Jeon Do-Yeon is Boksoon, the top assassin for the MK Order, a society of elite assassins who live by a strict code and are governed with firm enforcement by the no-nonsense Chairman Cha (Sol Kyung-Gu). Having been at the top of the killing game for a long time Boksoon is softening around the edges, the blood thirst that kept her killing ebbing in favour of a quieter life. Not least as she wants to mend the estranged relationship with her teenage daughter (Kim Si-A). Balancing motherhood and secret assassinations is becoming increasingly difficult and as her daughter begins to retract from their relationship (she herself dealing with her own set of teenage emotions and problems!), Boksoon feels it’s time to put her daughter first. Yet, leaving a secret society of deadly assassins is no easy feat and when Boksoon doesn’t follow through on completing her recent kill mission she herself becomes fair game for a multitude of ruthless killers.
Slick, stylish and stuffed with a surfeit of violent fight action, ‘Kill Boksoon’ is a superb tale of stylised action and a protagonist attempting to leave their violent profession behind. Set in a sort of heightened reality with a dark-graphic-novel-come-to-life vibe ‘Kill Boksoon’ manages to balance the heartfelt emotion and over-the-top action with aplomb. Propelled by a fantastic and fully committed performance from Jeon Do-Yeon (‘The Housemaid’, ‘Ashfall’), one roots for her to get out of the assassin life and make a less violent life for her and her daughter. While not without flaws, Boksoon is a dash of warmth in a cold and brutal world and through a cleverly constructed narrative we learn of her induction into the assassin world and how she came to be where she is. A fully fleshed out character Jeon Do-Yeon does the role proud and is a force of nature as she cuts through those who want to prevent her from making the life she wants.
There’s some great world building as the realm of secret assassin societies is explored and fleshed out (Chairman Cha’s own past is touched on, the training of new recruits, assassins from different organisations meeting to eat, drink and compare notes!) meaning there has been much inevitable comparison to the ‘John Wick’ franchise. Yet, ‘Kill Boksoon’ has its own DNA and forges its own path with the mother/daughter relationship the heart and dramatic thrust of the film. Boksoon finds it difficult to fully relate to her daughter, finding it easier to kill multiple bad guys with a blade than talk to her daughter properly. Their relationship and the issues both are dealing with are handled with depth and add an additional dramatic layer to all the fight action and slick visuals. There’s also a welcome subplot of a new recruit/rising star of the MK order being taken under Boksoon’s wing and later becoming an important ally.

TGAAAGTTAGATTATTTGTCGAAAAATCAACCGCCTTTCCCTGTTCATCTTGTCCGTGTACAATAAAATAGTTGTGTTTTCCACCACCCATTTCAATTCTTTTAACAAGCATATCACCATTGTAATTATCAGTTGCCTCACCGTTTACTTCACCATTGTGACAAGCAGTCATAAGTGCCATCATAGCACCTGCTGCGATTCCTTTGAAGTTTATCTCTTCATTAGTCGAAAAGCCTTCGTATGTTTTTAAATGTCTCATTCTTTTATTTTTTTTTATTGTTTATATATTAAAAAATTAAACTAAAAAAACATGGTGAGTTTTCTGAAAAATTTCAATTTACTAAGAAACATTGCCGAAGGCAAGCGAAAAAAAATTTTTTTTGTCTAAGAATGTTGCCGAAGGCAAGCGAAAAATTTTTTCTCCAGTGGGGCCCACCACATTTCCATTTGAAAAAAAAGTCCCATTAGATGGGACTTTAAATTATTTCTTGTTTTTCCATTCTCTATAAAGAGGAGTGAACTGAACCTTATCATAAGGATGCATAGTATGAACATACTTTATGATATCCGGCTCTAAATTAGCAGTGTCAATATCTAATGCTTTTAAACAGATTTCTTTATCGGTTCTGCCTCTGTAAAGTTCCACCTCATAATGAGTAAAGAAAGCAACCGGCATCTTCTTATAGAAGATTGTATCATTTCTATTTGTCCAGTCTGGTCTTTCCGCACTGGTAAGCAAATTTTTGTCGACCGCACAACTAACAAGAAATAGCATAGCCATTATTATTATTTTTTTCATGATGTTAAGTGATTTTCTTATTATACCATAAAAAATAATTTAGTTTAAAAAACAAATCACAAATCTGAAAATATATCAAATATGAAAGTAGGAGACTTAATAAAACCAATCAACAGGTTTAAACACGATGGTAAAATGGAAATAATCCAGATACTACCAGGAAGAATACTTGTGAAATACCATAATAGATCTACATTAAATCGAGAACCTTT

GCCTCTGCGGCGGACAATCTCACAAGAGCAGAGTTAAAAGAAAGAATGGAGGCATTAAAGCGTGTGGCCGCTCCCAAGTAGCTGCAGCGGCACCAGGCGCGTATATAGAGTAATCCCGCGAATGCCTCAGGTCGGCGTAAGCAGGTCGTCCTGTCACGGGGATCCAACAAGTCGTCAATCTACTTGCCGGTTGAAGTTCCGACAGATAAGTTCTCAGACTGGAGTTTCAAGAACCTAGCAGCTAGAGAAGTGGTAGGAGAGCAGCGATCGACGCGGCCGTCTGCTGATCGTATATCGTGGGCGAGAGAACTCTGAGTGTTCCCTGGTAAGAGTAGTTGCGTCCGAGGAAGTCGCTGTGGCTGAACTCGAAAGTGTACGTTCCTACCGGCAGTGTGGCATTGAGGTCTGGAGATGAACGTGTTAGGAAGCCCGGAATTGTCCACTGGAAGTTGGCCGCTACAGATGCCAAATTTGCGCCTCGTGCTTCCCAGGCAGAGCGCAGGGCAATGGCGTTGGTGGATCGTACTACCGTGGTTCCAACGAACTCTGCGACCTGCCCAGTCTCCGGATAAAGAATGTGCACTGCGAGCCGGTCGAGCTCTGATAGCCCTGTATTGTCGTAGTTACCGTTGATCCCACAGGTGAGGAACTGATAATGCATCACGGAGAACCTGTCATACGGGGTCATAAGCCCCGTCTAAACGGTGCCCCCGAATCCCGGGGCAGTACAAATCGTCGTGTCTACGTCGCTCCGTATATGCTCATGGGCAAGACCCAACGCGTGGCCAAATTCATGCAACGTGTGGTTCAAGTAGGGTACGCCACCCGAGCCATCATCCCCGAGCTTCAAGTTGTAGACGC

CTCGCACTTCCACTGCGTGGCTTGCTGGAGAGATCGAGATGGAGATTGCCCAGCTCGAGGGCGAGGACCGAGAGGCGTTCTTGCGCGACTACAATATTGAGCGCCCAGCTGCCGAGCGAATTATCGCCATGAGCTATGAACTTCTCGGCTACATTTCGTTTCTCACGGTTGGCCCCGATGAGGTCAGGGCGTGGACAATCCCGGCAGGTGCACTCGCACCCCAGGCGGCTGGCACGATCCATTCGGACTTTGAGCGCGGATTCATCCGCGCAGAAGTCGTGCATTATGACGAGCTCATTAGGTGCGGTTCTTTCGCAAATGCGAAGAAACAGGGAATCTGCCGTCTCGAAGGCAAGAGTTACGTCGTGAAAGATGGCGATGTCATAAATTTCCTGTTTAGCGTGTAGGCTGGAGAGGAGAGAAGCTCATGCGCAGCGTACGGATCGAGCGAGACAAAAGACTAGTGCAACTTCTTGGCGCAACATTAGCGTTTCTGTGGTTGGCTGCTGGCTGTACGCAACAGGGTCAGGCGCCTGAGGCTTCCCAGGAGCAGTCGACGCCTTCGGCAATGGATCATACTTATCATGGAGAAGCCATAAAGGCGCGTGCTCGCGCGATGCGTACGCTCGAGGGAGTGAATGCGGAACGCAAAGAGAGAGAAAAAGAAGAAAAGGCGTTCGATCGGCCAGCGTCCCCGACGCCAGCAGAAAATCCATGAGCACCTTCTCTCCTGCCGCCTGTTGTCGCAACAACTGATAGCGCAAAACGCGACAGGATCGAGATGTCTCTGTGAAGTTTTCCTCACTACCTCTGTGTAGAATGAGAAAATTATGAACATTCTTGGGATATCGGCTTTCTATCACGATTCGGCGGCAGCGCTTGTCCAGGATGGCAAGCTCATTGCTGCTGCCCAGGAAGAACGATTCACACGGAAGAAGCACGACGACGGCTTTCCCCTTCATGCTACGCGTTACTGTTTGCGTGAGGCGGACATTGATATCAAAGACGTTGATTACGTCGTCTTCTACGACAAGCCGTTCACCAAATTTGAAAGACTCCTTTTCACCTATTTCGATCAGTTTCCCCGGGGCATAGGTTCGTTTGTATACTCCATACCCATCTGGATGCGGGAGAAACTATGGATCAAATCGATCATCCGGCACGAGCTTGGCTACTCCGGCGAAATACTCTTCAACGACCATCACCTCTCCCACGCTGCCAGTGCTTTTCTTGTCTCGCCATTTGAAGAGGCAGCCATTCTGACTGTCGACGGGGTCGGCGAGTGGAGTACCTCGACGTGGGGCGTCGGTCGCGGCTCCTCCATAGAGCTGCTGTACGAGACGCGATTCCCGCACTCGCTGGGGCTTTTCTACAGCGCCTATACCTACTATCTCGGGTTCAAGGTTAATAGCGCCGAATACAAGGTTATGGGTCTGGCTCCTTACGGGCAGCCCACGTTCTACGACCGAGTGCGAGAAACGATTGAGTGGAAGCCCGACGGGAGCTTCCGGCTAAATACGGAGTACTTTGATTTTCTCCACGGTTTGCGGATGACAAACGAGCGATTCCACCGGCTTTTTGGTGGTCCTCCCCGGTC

Not to fear, there is also some great fight action on show. Jeon Do-Yeon is ace in the multi-confrontations she endures, the fight action crisply choreographed and brutal as hell. While director Byun Sung-Hyun (‘The Merciless’) relies on slow-motion a little too often, he and his crew craft some of the year’s best fight scenes, not least when Boksoon takes on multiple opponents in a restaurant: you feel every stab, punch, bone break, skin slice and the sheer will of Boksoon to survive and kill everyone.
At two plus hours, ‘Kill Boksoon’ retains its grip for the majority of its runtime only faltering late in the third act due to a satisfying climax never really arriving (perhaps wanting to leave options open for a sequel!) and an important dramatic moment fumbled somewhat tarnishing what has come before a little. Proceedings could have been wrapped up perhaps ten minutes sooner but despite these couple of stumbles, ‘Kill Boksoon’ is still some stellar South Korean assassin-themed action that is dominated by a wonderful (and kick ass) performance from lead Jeon Do-Yeon.